Dental treatment holiday to Turkey leaves one dead and two ill
One man has died and two others were left seriously ill after a trip to Turkey for dental treatment, reports suggest.
The group of three, all from Northern Ireland, were rushed to hospital in the Turkish city of Marmaris at the weekend.
According to The Guardian, the men had flown to the country for teeth whitening treatment. Local reports suggest they had collapsed after taking medication they were given prior to the procedure.
However, there is currently no suggestion the drug caused both the death or the illness of the other two men.
Turkey stands as one of the world’s leading countries for health tourism, with the government hoping to attract two million international patients by 2023.
John Finucane, MP for North Belfast, called the circumstances a ‘tragic incident’.
‘This evening we are devastated to learn of a tragic incident involving three North Belfast men in Turkey,’ he said.
‘One of the men has passed away, while the other two are currently receiving treatment in hospital.
‘Our community will rally around the families at this difficult time.’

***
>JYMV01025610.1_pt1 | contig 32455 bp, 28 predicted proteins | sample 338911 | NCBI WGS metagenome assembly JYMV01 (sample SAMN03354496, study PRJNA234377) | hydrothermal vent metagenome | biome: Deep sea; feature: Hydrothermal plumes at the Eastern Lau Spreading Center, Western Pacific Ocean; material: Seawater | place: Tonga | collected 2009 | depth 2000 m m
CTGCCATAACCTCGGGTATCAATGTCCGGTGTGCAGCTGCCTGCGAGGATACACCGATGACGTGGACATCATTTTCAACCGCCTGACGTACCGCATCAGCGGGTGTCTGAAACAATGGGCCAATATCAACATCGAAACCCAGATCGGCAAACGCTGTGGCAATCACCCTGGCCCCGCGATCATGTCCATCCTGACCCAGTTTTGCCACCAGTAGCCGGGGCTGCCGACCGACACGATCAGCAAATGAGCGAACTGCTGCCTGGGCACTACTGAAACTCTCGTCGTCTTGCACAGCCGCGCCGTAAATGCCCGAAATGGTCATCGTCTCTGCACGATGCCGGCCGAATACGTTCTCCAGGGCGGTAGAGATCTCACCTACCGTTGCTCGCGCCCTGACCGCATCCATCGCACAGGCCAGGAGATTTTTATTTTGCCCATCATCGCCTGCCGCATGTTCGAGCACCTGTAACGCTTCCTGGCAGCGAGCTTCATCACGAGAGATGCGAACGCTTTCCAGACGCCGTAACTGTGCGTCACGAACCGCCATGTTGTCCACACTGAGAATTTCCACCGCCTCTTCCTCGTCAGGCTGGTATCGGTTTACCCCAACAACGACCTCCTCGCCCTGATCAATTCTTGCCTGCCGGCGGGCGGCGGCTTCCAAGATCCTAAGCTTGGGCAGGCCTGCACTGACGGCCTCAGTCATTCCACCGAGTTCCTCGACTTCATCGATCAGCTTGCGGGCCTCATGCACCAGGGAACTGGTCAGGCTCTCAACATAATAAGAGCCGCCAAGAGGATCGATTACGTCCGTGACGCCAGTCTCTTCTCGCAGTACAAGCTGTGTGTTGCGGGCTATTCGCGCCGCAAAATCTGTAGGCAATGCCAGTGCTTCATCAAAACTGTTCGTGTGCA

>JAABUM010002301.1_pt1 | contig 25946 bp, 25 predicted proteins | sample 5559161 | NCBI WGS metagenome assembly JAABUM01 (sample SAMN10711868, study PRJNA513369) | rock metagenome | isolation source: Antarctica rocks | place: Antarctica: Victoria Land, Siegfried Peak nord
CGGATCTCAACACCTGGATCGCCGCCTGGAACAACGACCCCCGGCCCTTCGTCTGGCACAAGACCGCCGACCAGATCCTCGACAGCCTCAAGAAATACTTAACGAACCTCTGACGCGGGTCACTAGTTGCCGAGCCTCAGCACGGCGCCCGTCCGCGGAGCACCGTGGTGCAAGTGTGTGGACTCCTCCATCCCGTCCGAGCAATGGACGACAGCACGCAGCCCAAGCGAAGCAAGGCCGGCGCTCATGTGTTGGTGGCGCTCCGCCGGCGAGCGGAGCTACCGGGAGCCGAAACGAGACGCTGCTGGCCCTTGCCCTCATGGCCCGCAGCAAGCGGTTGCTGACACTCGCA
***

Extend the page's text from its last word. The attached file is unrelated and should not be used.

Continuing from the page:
Spike in interest
Many UK-based practices have seen a spike in interest when it comes to cosmetic dentistry following lockdown.
Dubbed the ‘Zoom boom’, some dentists have suggested that patients are seeing themselves more often on screen and, as a result, opting for cosmetic procedures.
Additionally, the spate of cancelled holidays and closed restaurants and bars means many have cash to spend.
Other dentists say interest has increased due to patients already planning to undergo treatment prior to the pandemic.
The ‘Zoom boom’ has been a key driver in boosting demand for cosmetic dentistry,’ said Dr Nishan Dixit.
‘Especially as patients are seeing themselves more often on a screen and, consequently, feel more conscious about their smile.
‘However, I think the Zoom boom was just the tipping point for people to seek out cosmetic dental treatment they were already interested in. Especially when it comes to minimally invasive solutions.’
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